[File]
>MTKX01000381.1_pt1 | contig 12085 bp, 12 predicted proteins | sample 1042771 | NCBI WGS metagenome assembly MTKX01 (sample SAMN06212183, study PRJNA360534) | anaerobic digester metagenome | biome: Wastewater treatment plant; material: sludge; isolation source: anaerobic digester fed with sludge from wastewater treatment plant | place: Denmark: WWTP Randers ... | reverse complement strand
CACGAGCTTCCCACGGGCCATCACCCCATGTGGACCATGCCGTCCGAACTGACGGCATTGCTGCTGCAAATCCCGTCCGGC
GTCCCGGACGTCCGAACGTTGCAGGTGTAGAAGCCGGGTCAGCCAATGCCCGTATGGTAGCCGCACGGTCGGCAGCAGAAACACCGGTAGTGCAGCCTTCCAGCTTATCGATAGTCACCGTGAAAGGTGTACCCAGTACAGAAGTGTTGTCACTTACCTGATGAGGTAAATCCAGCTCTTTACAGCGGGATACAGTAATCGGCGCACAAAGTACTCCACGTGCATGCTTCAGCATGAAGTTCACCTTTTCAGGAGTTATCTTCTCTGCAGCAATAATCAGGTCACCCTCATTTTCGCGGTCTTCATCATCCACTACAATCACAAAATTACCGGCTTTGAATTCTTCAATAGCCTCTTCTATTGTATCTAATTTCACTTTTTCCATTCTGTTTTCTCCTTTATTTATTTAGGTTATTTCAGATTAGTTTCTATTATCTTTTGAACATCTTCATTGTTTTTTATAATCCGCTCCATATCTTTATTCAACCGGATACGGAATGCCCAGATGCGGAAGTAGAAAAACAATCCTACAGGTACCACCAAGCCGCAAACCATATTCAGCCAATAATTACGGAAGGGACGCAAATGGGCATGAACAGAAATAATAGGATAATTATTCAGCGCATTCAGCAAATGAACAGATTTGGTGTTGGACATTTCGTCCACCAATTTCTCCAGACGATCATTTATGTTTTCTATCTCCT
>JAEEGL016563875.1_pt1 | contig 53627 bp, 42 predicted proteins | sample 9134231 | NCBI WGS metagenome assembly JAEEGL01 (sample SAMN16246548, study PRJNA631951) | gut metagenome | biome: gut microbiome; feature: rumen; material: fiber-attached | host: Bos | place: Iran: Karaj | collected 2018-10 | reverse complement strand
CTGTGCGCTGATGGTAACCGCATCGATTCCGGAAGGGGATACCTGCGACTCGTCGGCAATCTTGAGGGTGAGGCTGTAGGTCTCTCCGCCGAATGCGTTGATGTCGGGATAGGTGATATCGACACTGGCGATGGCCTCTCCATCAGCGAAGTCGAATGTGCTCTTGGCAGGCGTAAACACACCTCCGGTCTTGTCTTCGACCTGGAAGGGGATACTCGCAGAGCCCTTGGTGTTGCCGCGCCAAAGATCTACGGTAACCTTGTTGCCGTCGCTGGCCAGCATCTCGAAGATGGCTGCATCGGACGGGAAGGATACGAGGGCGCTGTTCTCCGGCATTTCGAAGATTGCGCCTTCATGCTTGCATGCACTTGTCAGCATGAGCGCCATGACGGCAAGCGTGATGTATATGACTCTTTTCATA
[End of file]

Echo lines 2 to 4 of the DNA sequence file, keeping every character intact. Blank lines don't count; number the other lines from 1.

CACGAGCTTCCCACGGGCCATCACCCCATGTGGACCATGCCGTCCGAACTGACGGCATTGCTGCTGCAAATCCCGTCCGGC
GTCCCGGACGTCCGAACGTTGCAGGTGTAGAAGCCGGGTCAGCCAATGCCCGTATGGTAGCCGCACGGTCGGCAGCAGAAACACCGGTAGTGCAGCCTTCCAGCTTATCGATAGTCACCGTGAAAGGTGTACCCAGTACAGAAGTGTTGTCACTTACCTGATGAGGTAAATCCAGCTCTTTACAGCGGGATACAGTAATCGGCGCACAAAGTACTCCACGTGCATGCTTCAGCATGAAGTTCACCTTTTCAGGAGTTATCTTCTCTGCAGCAATAATCAGGTCACCCTCATTTTCGCGGTCTTCATCATCCACTACAATCACAAAATTACCGGCTTTGAATTCTTCAATAGCCTCTTCTATTGTATCTAATTTCACTTTTTCCATTCTGTTTTCTCCTTTATTTATTTAGGTTATTTCAGATTAGTTTCTATTATCTTTTGAACATCTTCATTGTTTTTTATAATCCGCTCCATATCTTTATTCAACCGGATACGGAATGCCCAGATGCGGAAGTAGAAAAACAATCCTACAGGTACCACCAAGCCGCAAACCATATTCAGCCAATAATTACGGAAGGGACGCAAATGGGCATGAACAGAAATAATAGGATAATTATTCAGCGCATTCAGCAAATGAACAGATTTGGTGTTGGACATTTCGTCCACCAATTTCTCCAGACGATCATTTATGTTTTCTATCTCCT
>JAEEGL016563875.1_pt1 | contig 53627 bp, 42 predicted proteins | sample 9134231 | NCBI WGS metagenome assembly JAEEGL01 (sample SAMN16246548, study PRJNA631951) | gut metagenome | biome: gut microbiome; feature: rumen; material: fiber-attached | host: Bos | place: Iran: Karaj | collected 2018-10 | reverse complement strand